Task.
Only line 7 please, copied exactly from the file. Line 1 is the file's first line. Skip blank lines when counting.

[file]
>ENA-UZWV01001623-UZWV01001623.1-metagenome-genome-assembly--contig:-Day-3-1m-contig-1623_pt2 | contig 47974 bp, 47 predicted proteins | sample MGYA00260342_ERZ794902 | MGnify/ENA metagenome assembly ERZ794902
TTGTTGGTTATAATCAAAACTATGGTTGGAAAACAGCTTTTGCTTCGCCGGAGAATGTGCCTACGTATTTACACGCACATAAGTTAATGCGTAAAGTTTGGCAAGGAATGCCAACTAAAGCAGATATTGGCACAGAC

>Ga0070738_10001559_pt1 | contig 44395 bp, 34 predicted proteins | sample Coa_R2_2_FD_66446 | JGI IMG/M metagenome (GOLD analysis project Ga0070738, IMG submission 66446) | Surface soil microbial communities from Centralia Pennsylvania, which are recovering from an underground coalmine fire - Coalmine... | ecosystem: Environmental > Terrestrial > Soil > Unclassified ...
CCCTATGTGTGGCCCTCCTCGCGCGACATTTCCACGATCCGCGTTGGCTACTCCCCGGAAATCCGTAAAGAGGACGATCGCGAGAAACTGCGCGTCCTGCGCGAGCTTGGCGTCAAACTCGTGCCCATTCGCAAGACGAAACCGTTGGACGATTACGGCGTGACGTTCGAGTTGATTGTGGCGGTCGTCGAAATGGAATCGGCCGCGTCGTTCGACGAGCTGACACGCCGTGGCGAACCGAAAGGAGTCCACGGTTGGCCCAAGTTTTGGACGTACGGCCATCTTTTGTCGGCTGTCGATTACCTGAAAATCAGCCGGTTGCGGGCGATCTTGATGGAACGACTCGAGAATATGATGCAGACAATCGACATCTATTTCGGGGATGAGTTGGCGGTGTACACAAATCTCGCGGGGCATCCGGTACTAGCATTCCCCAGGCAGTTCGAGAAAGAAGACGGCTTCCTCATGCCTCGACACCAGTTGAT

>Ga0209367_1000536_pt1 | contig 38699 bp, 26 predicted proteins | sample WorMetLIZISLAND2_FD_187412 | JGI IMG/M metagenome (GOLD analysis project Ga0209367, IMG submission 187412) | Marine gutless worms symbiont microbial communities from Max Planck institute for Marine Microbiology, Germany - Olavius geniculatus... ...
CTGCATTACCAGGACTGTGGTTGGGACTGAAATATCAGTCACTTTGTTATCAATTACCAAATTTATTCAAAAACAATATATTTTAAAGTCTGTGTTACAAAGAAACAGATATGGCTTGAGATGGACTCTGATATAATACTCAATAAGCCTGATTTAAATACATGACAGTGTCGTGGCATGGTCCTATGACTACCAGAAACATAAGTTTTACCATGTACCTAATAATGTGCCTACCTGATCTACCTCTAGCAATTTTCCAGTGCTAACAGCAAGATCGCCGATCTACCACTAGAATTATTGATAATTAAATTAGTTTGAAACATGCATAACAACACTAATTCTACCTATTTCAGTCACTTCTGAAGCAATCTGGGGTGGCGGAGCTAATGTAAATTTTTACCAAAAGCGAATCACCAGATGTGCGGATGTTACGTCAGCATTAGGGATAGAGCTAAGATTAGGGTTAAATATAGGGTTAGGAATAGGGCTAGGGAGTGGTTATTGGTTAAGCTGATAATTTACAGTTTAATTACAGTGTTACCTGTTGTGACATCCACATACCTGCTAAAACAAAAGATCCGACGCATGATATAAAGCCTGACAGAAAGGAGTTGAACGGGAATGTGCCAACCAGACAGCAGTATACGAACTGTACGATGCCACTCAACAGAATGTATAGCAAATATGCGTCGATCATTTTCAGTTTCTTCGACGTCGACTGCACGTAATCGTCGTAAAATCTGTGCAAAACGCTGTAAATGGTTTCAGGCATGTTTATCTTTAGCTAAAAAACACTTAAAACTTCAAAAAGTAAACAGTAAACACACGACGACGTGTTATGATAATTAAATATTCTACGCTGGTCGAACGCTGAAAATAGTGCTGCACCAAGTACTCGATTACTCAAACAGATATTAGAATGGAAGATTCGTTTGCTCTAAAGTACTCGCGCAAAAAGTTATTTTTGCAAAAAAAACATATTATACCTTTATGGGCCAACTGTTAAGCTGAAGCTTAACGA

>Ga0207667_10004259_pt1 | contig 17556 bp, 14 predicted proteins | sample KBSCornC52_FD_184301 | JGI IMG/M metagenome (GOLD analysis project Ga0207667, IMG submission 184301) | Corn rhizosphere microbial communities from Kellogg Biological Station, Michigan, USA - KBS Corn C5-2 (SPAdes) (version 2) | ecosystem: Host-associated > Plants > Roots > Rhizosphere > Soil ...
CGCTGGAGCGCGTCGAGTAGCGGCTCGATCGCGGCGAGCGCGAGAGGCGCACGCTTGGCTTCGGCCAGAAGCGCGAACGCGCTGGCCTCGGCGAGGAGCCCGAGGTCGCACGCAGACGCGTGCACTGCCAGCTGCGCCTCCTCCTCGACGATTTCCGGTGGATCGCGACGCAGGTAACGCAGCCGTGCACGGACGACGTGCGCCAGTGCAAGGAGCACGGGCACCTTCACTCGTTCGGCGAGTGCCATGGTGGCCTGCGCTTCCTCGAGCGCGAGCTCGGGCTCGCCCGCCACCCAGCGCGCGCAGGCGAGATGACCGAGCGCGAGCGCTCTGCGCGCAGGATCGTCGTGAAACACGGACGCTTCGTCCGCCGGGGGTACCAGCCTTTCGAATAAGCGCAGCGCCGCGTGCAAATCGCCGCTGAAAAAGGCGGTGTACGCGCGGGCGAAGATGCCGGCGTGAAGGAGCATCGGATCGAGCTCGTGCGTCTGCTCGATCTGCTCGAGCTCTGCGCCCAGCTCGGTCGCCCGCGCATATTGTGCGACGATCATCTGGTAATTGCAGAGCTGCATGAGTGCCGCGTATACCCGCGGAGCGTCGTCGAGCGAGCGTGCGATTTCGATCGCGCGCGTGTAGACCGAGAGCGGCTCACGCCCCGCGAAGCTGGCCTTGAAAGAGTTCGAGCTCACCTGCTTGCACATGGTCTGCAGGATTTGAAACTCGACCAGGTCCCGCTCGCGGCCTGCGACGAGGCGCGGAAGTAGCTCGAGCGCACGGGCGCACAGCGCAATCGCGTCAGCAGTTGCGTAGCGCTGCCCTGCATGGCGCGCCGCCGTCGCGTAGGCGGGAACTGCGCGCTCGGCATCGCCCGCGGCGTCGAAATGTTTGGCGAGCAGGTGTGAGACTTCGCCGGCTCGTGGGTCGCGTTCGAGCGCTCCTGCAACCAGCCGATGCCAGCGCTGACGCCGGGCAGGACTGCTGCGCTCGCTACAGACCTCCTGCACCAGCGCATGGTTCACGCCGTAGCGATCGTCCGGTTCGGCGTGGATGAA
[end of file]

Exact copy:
>Ga0207667_10004259_pt1 | contig 17556 bp, 14 predicted proteins | sample KBSCornC52_FD_184301 | JGI IMG/M metagenome (GOLD analysis project Ga0207667, IMG submission 184301) | Corn rhizosphere microbial communities from Kellogg Biological Station, Michigan, USA - KBS Corn C5-2 (SPAdes) (version 2) | ecosystem: Host-associated > Plants > Roots > Rhizosphere > Soil ...